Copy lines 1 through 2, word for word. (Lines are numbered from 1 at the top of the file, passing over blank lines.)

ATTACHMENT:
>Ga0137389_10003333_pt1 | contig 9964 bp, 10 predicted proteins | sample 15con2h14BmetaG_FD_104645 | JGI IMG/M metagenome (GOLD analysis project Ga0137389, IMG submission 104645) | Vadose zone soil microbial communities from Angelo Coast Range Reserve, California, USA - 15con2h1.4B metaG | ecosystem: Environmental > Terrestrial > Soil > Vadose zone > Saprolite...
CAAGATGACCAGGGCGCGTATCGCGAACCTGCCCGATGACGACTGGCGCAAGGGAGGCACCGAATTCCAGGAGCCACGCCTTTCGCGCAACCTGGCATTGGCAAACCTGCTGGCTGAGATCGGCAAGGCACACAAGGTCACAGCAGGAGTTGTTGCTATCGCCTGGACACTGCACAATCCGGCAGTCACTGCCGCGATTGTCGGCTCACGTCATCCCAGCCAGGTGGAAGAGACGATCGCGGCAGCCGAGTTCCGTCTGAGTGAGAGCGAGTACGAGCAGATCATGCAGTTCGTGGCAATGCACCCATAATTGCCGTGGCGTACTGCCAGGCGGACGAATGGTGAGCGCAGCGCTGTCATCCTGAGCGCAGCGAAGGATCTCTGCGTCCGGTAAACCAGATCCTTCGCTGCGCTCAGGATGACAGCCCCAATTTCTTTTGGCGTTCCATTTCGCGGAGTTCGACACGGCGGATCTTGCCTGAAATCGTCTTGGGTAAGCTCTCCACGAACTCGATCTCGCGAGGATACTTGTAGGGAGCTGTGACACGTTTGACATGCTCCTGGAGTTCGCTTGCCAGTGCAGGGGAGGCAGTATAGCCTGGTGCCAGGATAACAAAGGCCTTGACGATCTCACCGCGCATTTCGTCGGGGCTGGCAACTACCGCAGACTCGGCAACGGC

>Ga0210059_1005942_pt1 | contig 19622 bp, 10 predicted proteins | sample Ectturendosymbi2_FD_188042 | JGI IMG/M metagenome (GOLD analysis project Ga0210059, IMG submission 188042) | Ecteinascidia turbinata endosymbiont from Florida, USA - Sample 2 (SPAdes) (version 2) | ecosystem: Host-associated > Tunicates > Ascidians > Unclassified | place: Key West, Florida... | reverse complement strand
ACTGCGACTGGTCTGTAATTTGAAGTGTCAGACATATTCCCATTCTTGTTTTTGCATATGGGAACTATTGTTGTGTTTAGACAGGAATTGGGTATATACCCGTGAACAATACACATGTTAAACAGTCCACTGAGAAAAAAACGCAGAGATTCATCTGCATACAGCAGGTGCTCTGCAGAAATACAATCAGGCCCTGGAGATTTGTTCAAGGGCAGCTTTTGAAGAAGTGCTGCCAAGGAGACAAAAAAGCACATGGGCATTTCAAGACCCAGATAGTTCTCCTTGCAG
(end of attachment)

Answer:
>Ga0137389_10003333_pt1 | contig 9964 bp, 10 predicted proteins | sample 15con2h14BmetaG_FD_104645 | JGI IMG/M metagenome (GOLD analysis project Ga0137389, IMG submission 104645) | Vadose zone soil microbial communities from Angelo Coast Range Reserve, California, USA - 15con2h1.4B metaG | ecosystem: Environmental > Terrestrial > Soil > Vadose zone > Saprolite...
CAAGATGACCAGGGCGCGTATCGCGAACCTGCCCGATGACGACTGGCGCAAGGGAGGCACCGAATTCCAGGAGCCACGCCTTTCGCGCAACCTGGCATTGGCAAACCTGCTGGCTGAGATCGGCAAGGCACACAAGGTCACAGCAGGAGTTGTTGCTATCGCCTGGACACTGCACAATCCGGCAGTCACTGCCGCGATTGTCGGCTCACGTCATCCCAGCCAGGTGGAAGAGACGATCGCGGCAGCCGAGTTCCGTCTGAGTGAGAGCGAGTACGAGCAGATCATGCAGTTCGTGGCAATGCACCCATAATTGCCGTGGCGTACTGCCAGGCGGACGAATGGTGAGCGCAGCGCTGTCATCCTGAGCGCAGCGAAGGATCTCTGCGTCCGGTAAACCAGATCCTTCGCTGCGCTCAGGATGACAGCCCCAATTTCTTTTGGCGTTCCATTTCGCGGAGTTCGACACGGCGGATCTTGCCTGAAATCGTCTTGGGTAAGCTCTCCACGAACTCGATCTCGCGAGGATACTTGTAGGGAGCTGTGACACGTTTGACATGCTCCTGGAGTTCGCTTGCCAGTGCAGGGGAGGCAGTATAGCCTGGTGCCAGGATAACAAAGGCCTTGACGATCTCACCGCGCATTTCGTCGGGGCTGGCAACTACCGCAGACTCGGCAACGGC